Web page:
In speaking of the Greeks I have not had in mind the inhabitants of the present kingdom of Greece. Their subjection by the Turks was as complete as that of the Serbs and Bulgaria though of course they were exempt from ecclesiastical domination at the hands of an alien clergy speaking a foreign language. The enmity of the Bulgarians may to-day be visited upon the subjects of King Constantine, but it was not their ancestors who imposed upon Bulgaria foreign schools and churches but the Greeks of Constantinople and Thrace, over whom the government of Athens has never had jurisdiction.
So much of the Balkan countries under Turkish rule. Their emancipation did not come till the nineteenth century. The first to throw off the yoke was Servia. Taking advantage of the disorganization and anarchy prevailing in the Ottoman Empire the Servian people rose in a body against their oppressors in January, 1804. Under the able leadership first of Kara-George and afterward of Milosh Obrenovich, Servian autonomy was definitely established in 1817. The complete independence of the country was recognized by the Treaty of Berlin in 1878. The boundaries of the new state, however, fell far short of Servian aspirations, excluding as they did large numbers of the Servian population. The first ruling prince of modern Servia was Milosh Obrenovich; and the subsequent rulers have belonged either to the Obrenovich dynasty or to its rival the dynasty of Kara-George. King Peter, who came to the throne in 1903, is a member of the latter family.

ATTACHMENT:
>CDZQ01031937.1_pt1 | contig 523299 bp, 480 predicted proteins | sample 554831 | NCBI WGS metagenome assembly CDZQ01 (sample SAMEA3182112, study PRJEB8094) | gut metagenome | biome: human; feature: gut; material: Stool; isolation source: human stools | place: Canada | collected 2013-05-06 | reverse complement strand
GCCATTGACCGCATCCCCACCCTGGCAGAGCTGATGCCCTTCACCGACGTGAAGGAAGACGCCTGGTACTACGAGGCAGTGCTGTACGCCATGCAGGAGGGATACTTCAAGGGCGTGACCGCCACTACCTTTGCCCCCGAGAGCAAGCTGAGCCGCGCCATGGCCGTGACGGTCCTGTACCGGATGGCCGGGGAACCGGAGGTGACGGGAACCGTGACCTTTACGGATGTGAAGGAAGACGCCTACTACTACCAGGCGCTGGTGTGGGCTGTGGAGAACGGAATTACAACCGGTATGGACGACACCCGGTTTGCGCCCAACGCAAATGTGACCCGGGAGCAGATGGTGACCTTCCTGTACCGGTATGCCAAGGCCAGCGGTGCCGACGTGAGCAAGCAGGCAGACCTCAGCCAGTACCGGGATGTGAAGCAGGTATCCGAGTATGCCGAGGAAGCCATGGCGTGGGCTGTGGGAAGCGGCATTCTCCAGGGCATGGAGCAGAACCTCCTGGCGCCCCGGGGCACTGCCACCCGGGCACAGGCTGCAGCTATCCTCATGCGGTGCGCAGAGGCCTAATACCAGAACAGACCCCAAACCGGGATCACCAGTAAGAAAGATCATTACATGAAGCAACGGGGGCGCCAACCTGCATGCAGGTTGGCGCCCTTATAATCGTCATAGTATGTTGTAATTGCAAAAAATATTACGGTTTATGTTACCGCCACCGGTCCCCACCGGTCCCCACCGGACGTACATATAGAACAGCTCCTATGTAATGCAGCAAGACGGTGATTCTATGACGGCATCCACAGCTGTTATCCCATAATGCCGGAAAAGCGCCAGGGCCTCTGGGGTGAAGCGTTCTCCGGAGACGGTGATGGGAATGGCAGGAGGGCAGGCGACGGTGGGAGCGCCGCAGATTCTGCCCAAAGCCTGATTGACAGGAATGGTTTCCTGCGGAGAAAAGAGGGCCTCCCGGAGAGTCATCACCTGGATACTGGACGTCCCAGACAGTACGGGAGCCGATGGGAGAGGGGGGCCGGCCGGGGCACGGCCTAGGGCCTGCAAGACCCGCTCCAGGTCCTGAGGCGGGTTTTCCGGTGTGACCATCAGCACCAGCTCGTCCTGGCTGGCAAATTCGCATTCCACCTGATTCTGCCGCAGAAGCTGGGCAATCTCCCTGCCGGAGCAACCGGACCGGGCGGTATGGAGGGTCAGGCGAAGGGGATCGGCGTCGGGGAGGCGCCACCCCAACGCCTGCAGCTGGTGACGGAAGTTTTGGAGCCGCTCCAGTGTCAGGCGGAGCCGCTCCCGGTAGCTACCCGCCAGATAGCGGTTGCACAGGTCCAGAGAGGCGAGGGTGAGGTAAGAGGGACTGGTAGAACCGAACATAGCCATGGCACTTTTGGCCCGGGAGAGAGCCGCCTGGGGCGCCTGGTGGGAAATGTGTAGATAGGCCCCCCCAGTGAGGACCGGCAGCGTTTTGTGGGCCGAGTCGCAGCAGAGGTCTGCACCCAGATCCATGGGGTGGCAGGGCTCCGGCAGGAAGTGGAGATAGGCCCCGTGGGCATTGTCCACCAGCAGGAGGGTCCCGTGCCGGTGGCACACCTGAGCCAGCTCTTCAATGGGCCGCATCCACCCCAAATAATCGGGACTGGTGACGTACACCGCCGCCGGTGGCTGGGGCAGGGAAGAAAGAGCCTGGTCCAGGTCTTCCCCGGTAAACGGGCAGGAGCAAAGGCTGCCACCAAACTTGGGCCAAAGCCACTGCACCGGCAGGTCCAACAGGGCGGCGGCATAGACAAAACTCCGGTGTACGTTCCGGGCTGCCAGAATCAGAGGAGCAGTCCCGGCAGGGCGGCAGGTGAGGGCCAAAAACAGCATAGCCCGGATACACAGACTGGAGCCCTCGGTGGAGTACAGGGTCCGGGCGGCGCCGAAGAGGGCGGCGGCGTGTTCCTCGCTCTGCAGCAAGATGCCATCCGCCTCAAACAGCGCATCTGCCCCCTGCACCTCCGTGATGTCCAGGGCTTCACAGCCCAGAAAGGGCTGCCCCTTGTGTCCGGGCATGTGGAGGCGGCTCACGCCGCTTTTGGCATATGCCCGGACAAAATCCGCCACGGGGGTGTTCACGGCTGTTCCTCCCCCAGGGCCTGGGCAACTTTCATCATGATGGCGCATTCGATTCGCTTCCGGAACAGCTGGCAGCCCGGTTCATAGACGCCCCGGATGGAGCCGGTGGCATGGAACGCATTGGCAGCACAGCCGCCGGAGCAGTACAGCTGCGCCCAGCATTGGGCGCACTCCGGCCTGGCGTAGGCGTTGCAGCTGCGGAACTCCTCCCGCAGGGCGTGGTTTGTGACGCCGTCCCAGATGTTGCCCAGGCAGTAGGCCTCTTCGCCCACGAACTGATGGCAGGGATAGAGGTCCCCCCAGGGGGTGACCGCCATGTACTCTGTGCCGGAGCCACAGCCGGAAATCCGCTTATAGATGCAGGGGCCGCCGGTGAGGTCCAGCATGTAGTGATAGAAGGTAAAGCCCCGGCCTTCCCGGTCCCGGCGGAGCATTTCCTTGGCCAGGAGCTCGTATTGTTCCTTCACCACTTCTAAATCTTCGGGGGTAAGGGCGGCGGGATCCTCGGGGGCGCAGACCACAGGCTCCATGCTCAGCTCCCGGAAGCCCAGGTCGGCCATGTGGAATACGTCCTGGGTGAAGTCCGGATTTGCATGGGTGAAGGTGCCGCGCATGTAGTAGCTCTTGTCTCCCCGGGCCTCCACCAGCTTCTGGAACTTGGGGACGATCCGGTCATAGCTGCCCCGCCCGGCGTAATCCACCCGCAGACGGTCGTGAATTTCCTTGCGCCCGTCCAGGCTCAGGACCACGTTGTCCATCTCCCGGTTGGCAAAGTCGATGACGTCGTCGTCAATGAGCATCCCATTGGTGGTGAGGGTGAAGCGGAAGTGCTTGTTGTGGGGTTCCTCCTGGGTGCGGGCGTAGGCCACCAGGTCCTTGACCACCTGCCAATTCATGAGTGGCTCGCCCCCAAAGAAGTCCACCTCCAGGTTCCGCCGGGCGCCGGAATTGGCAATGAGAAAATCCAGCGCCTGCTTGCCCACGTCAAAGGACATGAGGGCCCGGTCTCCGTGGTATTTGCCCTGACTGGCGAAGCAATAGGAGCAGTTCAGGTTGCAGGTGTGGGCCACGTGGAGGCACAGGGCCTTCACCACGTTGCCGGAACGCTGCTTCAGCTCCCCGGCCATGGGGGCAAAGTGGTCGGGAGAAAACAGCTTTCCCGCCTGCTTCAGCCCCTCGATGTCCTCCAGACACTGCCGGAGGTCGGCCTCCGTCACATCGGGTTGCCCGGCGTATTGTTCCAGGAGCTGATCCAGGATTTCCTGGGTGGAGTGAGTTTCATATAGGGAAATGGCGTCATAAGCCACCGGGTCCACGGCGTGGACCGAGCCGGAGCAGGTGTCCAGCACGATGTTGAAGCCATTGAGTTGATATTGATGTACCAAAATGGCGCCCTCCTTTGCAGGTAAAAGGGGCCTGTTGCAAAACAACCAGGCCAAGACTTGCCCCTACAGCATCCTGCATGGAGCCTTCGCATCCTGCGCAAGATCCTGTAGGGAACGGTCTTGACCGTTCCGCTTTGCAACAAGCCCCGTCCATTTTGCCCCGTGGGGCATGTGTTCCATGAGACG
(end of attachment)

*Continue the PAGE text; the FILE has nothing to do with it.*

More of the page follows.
Scarcely had Servia won her freedom when the Greek war of independence broke out. Archbishop Germanos called the Christian population of the Morea under the standard of the cross in 1821. For three years the Greeks, with the assistance of European money and volunteers (of whom Lord Byron was the most illustrious), conducted a successful campaign against the Turkish forces; but after the Sultan had in 1824 summoned to his aid Mehemet Ali, Pasha of Egypt, with his powerful fleet and disciplined army, the laurels which the Greek patriots had won were recovered by the oppressor; and, with the recapture of Athens in May, 1827, the whole country once more lay under the dominion of the Turks. The Powers now recognized that nothing but intervention could save Greece for European civilization. The Egyptian fleet was annihilated at Navarino in October, 1828, by the fleets of England, France, and Russia. Greece was constituted an independent monarchy, though the Powers who recognized its independence traced the frontier of the emancipated country in a jealous and niggardly spirit. Prince Otto of Bavaria was designated the first King and reigned for thirty years. He was succeeded in 1863 by King George who lived to see the northern boundary of his kingdom advanced to Saloniki, where, like a faithful sentinel at his post, he fell, on March 18, 1913, by the hand of an assassin just as he had attained the glorious fruition of a reign of fifty years.